increasing the foot traffic into the stores,” Halloran said.
The law on the books — passed in 1933 and dubbed the true name bill —
classifies a violation as a misdemeanor but is not enforced. Its
primary intent was to protect creditors and consumers from fraud by
informal stores that popped up during the Great Depression.
The president of the Flushing on the Hill Civic Association, David
Kulick, said store signs provoke different concerns these days, mostly
from longtime residents who find it insulting or off-putting when they
can’t read them.
Assemblywoman Grace Meng said she’s heard many of those complaints.
She started a task force on the issue last year and supports the council
“The heart of the issue is not just about an English sign,” Meng
said. “They don’t feel like they can communicate in their own
The issue has cropped up before in the district.
Similar legislation was proposed in the 1980s by former Councilwoman
Julia Harrison. Her successor, John Liu, now city comptroller,
commissioned a survey eight years ago and found only a small percentage
of signs did not include English.
A spokesman for Liu said the legislation was probably unnecessary.
“In an ever-changing global city, this issue has surfaced for the
past 100 years in different parts of New York, involving a panoply of
languages from Yiddish to Spanish to Greek and now Chinese and Korean,”
Liu spokesman Matthew Sweeney said in a statement.
Koo, who currently represents Flushing in the council, owns five
local pharmacies with signs in English and Chinese. He said he would
change his own signs to comply with the law.
“This is America, right? English is the main language,” Koo said. “If
I go to a Spanish or Polish neighborhood I would like the sign to at
least be in English so I can understand.”
Dian Yu, executive director of the Flushing Business Improvement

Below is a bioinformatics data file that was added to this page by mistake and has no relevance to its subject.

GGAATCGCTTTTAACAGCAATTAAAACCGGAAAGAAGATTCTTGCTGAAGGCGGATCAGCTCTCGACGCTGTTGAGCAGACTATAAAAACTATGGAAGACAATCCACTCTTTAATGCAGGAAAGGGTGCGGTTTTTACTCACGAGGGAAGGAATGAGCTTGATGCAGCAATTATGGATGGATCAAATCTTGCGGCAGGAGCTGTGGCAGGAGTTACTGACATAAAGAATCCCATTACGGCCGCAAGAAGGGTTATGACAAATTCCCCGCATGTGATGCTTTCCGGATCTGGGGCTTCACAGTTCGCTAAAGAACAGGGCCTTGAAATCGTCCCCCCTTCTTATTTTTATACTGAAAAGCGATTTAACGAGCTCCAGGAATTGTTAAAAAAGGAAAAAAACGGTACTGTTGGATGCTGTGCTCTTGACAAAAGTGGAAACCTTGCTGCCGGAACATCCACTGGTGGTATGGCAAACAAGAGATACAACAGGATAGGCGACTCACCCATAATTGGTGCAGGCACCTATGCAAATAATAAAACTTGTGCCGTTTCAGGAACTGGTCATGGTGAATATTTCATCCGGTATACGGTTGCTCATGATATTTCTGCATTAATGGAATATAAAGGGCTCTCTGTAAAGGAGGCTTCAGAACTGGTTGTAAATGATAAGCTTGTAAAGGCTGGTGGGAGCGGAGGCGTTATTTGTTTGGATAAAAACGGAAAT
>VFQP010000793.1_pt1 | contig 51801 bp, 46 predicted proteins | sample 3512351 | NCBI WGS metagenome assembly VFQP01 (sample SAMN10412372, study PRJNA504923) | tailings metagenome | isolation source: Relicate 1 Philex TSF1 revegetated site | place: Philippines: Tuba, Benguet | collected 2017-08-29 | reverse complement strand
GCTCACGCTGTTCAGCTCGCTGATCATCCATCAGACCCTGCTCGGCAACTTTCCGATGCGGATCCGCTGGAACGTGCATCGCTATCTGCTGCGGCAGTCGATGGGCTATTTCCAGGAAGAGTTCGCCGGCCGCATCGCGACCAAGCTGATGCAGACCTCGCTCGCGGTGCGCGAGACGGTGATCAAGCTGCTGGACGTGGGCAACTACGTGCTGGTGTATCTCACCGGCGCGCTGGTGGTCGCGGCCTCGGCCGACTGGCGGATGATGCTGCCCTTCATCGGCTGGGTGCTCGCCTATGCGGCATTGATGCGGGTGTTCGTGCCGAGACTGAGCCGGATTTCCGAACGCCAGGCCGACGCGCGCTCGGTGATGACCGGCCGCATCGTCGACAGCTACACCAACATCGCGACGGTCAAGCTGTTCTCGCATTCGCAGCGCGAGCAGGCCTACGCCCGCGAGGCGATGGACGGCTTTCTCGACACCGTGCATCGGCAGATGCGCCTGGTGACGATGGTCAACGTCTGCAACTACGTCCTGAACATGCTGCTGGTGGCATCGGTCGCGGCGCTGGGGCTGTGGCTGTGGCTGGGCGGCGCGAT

District, said most stores in Flushing would have to change their signs
to comply with the law because they include English but not enough of
Yu added that there was a misperception that local merchants don’t
want non-Asian customers. Many shops simply cater to Asian customers
because they make the bulk of the purchases, he said.
The bills’ prospects remain unclear.
Councilwoman Diana Reyna, chair of the small business committee, said
in a statement it would strain relationships between immigrant
entrepreneurs and the government.
Councilman Peter Vallone, chair of the public safety committee, said
there are unresolved questions about how the legislation would work,
such as whether the size of the lettering would matter.
The Department of Consumer Affairs referred questions to the mayor’s
office, which declined to comment. A police spokeswoman, Detective
Cheryl Crispin, said in an email the department was “not aware of this
arising as a police issue.”
Meng said the bill was part of a wider strategy to encourage interaction between different groups in her district.
“My goal in bringing up this whole issue a year ago was to bridge the
gap between cultures,” she said. “This is not going to solve it. But
it’s part of the resolution.”
(Copyright 2011 by The Associated Press. All Rights Reserved.)